Lowland Kids

Year of release: 2019            Directed by Sandra Winther.

Lowland Kids

Photo by cinematographer, Todd Martin

The subtitle of Pope Francis’ encyclical Laudato si’ is “On care for our common home.” That entire phrase, but especially the last three words, are put into relief by Lowland Kids, a documentary short about the effects of climate change on Isle de Jean Charles, off the coast of Louisiana, and the inhabitants thereof.

In twenty minutes, director Sandra Winther introduces us to teenage siblings Juliette and Howard, shows us the beauty of the home they have known for most of their lives, and raises awareness for the necessity of relocation since the island will inevitably be flooded in the coming years due to rising oceans. Winther’s concise approach to the documentary allows her to convey a community that feels familiar by the film’s end, which makes the impending loss of their home more poignant.

Bird’s eye shots of Isle de Jean Charles alternate with boating trips and the teenagers strolling along the water to show the beauty of the island. These are contrasted with the destruction wrought by hurricanes, a reminder that one day the floods from the storms will not recede. Through the interviews, the inhabitants communicate a clear love for their home and express regret that Juliette and Howard will probably be the last kids to grow up there.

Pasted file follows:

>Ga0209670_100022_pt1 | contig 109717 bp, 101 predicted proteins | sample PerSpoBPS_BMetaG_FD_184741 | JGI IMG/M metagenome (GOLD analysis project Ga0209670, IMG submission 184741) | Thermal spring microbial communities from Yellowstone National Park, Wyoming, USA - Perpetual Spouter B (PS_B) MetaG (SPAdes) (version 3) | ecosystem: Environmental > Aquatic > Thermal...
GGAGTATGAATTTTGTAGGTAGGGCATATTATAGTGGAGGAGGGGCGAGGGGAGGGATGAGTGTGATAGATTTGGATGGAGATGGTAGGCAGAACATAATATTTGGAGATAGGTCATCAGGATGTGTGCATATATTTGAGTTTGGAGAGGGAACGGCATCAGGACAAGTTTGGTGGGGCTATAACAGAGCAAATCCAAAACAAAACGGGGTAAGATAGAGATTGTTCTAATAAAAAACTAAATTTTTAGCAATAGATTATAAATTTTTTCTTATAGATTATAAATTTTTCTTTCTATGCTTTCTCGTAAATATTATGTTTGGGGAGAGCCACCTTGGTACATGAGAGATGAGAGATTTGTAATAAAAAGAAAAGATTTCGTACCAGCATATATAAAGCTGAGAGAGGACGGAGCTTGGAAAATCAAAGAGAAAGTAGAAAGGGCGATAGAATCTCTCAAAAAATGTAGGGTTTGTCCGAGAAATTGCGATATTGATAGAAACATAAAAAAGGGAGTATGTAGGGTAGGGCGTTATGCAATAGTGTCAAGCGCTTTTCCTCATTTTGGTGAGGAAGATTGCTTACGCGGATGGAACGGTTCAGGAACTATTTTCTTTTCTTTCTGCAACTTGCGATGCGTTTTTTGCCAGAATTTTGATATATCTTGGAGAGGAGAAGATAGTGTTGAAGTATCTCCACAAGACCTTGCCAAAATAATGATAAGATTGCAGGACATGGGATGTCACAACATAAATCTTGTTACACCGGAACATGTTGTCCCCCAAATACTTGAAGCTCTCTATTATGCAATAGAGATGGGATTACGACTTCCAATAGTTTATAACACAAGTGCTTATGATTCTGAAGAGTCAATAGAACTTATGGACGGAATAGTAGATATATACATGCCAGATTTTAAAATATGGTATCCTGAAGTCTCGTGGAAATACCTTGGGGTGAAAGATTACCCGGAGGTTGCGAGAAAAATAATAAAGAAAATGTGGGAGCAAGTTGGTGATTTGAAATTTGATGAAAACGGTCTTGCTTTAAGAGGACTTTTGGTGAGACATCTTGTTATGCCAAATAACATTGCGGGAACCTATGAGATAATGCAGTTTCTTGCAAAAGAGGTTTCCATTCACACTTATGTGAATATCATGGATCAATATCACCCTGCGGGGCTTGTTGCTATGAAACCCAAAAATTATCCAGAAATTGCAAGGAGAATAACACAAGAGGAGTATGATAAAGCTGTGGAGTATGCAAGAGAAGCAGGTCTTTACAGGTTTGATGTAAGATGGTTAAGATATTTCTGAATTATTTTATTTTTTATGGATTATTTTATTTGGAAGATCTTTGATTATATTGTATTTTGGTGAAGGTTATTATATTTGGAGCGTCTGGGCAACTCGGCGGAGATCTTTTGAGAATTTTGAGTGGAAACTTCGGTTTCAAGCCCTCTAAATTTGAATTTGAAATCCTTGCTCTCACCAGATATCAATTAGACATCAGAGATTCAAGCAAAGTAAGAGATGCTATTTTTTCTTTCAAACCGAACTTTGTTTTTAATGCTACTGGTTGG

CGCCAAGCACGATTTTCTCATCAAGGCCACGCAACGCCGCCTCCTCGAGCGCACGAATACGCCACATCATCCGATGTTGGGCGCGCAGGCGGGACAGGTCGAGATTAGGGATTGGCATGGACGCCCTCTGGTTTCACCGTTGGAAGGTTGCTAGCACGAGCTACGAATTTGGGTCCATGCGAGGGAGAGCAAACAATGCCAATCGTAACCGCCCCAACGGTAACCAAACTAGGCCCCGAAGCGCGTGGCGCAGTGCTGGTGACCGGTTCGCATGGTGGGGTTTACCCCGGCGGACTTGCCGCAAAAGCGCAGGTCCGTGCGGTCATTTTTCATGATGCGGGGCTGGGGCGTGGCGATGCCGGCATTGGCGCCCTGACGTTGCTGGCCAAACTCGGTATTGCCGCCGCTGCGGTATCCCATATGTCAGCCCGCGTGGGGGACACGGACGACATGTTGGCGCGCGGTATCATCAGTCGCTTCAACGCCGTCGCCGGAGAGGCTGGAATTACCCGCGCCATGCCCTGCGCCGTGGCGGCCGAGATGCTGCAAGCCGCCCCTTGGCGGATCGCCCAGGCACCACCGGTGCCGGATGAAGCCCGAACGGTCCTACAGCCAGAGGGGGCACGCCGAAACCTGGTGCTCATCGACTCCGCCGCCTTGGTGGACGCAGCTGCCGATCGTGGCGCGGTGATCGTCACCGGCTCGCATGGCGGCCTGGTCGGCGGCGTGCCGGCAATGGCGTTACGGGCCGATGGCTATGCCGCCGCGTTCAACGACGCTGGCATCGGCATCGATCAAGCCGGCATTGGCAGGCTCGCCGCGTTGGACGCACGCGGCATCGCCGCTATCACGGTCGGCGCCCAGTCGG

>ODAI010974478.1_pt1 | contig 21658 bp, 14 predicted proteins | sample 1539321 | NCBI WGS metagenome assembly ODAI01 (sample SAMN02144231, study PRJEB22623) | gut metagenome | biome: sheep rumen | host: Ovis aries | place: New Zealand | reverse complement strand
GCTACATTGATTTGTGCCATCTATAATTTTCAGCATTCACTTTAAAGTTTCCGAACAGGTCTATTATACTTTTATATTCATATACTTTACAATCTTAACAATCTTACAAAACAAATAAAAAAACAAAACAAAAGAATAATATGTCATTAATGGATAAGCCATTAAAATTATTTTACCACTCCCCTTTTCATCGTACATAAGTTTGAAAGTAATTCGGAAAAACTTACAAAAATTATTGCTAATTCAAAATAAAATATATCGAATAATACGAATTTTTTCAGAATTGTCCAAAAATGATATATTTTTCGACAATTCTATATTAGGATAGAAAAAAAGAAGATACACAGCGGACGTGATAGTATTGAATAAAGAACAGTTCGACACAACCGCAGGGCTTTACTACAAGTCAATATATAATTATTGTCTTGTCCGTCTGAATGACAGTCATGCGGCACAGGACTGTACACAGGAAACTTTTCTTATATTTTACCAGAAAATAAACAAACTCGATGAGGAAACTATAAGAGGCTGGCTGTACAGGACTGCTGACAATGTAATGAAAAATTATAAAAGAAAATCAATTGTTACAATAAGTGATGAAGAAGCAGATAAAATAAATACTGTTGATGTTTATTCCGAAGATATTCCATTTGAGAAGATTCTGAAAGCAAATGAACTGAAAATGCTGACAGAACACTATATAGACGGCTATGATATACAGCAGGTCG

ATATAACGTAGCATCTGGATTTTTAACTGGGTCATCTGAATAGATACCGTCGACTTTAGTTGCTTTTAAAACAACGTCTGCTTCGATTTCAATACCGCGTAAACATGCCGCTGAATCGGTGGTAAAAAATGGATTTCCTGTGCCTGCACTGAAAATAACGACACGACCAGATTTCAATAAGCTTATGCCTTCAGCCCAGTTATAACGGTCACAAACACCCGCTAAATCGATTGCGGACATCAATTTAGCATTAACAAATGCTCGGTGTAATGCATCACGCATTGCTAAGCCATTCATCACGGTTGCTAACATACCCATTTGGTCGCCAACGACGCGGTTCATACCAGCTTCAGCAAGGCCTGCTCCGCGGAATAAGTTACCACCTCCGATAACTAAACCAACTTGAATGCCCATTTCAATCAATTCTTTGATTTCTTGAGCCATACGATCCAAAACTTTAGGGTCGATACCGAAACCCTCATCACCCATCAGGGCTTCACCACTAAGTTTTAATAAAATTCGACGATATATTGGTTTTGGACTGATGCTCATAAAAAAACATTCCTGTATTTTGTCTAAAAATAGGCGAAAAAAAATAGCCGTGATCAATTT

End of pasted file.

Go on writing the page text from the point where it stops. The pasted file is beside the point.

We learn that Juliette and Howard lost their parents at a young age, and they have been raised by their uncle with help from the tight-knit community of Isle de Jean Charles, where everyone is either friend or family—both of whom should help one another, and this community does. It is a beautiful example of the Catholic Church’s teaching on the principle of solidarity. That solidarity is what the teenagers know they will have to cling to when they move to a new home.

As discussion of relocating from Isle de Jean Charles emerges toward the end of the film, one man realizes that this will make them refugees, even as he admits it challenges his understanding of the word. At a time when other refugees have been in the news, it is an interesting word choice, but an accurate one that conveys the plight that comes from abandoning one’s home, regardless of the reason.

In Lowland Kids, that reason is climate change. Since the earth is our common home, not only should its care be all of our concern, but aiding anyone who finds themselves displaced should be as well. Lowland Kids does not function as an alarmist call to action, but more powerfully as a brief window of empathy into the life of an overlooked community imminently affected by climate change. Whether we respond as if we are members of that community as well is what the film invites us to consider.

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